A cultural geography of the Southeast Aegean from the Late Helladic IIIB to the Late Protogeometric Periods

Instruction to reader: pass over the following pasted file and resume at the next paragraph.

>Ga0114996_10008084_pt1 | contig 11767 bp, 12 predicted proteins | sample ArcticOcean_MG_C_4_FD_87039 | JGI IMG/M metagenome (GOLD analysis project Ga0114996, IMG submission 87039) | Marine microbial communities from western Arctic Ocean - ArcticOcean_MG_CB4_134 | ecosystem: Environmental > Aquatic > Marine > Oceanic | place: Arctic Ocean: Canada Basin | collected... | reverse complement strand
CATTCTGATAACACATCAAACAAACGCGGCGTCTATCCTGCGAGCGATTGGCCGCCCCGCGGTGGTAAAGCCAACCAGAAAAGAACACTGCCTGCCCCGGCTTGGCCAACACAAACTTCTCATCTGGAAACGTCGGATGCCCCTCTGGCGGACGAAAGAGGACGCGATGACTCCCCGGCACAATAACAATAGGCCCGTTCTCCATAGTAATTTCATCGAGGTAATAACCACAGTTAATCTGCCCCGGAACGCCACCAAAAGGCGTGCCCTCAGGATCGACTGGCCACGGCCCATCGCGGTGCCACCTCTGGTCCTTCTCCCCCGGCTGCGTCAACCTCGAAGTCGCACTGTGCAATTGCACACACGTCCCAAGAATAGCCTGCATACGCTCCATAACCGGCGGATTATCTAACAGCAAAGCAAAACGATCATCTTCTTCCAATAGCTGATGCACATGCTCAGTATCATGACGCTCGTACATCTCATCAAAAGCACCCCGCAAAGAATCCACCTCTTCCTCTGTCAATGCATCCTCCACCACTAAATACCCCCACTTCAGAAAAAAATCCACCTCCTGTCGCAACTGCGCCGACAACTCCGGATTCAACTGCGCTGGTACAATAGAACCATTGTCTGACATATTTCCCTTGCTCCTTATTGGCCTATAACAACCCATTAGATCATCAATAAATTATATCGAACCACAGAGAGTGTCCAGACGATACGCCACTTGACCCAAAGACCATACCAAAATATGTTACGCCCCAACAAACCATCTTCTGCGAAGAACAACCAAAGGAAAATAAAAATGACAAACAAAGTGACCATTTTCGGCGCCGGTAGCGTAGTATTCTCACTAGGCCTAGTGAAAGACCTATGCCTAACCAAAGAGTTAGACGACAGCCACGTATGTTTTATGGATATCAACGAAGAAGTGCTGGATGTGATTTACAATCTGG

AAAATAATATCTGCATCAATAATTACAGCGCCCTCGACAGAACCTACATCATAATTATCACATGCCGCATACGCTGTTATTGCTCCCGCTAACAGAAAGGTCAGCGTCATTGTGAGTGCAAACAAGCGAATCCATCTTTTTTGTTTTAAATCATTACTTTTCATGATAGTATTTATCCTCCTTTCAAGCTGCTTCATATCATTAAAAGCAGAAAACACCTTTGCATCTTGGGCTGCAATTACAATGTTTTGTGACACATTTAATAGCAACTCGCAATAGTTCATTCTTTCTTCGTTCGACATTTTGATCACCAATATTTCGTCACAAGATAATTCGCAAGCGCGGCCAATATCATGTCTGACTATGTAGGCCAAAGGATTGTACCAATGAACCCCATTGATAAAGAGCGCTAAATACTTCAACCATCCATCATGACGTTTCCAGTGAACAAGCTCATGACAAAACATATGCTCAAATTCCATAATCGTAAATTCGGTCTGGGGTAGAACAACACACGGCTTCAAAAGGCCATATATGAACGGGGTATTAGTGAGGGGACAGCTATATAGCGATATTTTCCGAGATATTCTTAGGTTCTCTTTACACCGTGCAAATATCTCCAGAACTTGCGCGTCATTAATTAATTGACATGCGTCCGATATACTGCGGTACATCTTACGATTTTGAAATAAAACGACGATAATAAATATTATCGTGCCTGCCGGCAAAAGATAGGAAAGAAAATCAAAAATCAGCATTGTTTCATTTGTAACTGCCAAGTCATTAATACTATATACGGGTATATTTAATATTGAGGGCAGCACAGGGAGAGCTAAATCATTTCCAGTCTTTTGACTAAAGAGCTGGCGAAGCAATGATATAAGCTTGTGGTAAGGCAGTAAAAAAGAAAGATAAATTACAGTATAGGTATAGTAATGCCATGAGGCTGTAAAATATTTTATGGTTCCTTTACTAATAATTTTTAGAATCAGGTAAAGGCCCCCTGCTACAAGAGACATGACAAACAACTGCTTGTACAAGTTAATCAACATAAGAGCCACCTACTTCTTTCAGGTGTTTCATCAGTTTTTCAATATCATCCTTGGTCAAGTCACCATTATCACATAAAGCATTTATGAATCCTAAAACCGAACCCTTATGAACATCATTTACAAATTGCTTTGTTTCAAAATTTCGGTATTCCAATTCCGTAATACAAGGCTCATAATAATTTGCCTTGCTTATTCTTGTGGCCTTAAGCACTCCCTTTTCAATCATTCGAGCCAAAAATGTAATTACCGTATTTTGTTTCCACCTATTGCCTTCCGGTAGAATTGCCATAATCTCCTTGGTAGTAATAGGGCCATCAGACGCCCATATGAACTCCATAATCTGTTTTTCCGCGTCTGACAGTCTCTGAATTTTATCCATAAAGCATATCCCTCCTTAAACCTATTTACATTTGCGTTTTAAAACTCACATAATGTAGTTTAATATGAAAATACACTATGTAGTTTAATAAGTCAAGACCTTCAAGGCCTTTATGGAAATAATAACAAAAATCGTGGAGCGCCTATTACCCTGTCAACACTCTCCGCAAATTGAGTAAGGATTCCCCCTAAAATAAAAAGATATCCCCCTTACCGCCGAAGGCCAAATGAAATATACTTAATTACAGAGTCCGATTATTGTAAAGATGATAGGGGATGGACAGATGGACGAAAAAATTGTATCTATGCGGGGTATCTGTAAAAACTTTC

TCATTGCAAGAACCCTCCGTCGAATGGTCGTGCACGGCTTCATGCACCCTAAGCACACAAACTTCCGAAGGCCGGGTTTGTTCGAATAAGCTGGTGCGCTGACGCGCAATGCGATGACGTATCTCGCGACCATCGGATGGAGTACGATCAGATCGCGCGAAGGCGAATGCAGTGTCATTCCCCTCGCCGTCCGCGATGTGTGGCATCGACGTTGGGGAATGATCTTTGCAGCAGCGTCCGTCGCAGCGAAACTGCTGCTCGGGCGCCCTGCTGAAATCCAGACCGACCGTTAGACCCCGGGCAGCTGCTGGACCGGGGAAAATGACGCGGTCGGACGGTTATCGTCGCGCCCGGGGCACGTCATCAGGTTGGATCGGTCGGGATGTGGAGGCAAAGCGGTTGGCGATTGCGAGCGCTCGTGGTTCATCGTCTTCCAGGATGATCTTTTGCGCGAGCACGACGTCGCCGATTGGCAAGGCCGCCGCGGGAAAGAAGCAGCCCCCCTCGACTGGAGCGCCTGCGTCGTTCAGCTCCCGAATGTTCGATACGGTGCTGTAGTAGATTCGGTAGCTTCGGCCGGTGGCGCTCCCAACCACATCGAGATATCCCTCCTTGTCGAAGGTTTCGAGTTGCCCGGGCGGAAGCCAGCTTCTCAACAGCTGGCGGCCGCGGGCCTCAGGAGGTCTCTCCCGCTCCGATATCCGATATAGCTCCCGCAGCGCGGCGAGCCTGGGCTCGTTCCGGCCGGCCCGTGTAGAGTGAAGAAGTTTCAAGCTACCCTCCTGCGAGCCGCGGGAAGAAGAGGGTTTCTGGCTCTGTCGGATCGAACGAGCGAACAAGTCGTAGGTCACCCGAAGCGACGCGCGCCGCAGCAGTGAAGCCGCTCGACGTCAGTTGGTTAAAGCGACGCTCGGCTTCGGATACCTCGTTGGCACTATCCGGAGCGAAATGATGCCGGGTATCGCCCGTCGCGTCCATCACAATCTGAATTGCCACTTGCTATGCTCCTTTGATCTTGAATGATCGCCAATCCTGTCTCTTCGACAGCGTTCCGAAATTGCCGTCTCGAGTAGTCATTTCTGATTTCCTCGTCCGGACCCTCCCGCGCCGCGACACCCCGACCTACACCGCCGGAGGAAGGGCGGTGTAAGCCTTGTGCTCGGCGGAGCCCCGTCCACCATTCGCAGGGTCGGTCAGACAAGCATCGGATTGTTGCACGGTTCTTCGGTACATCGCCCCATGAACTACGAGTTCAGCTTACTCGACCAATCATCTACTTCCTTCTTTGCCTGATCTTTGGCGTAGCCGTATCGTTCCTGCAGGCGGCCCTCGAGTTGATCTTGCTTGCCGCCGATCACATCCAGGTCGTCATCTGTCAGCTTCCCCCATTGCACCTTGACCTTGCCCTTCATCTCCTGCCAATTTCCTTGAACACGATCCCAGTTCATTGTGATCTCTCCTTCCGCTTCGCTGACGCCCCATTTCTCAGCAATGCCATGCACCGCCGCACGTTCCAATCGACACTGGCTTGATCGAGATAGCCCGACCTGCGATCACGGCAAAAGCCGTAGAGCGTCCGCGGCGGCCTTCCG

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This dissertation examines communities in the Dodecanese and the Carian coast for patterns of subregional behavior. Although societies in the region are often discussed in homogenous terms, an analysis of funerary material reveals the distribution of different practices throughout the region. I argue that this pattern is a reflection of different social agencies operating within the landscape, and that different social groups can thus be identified. These social groups are identified and described, and then traced through the period of societal upheaval that marks the Late Bronze Age -- Early Iron Age transition and the Aegean migrations. I further suggest that the distribution of different social groups and their foreign contacts can partially explain the Dorian identity that began to be expressed in the following centuries.
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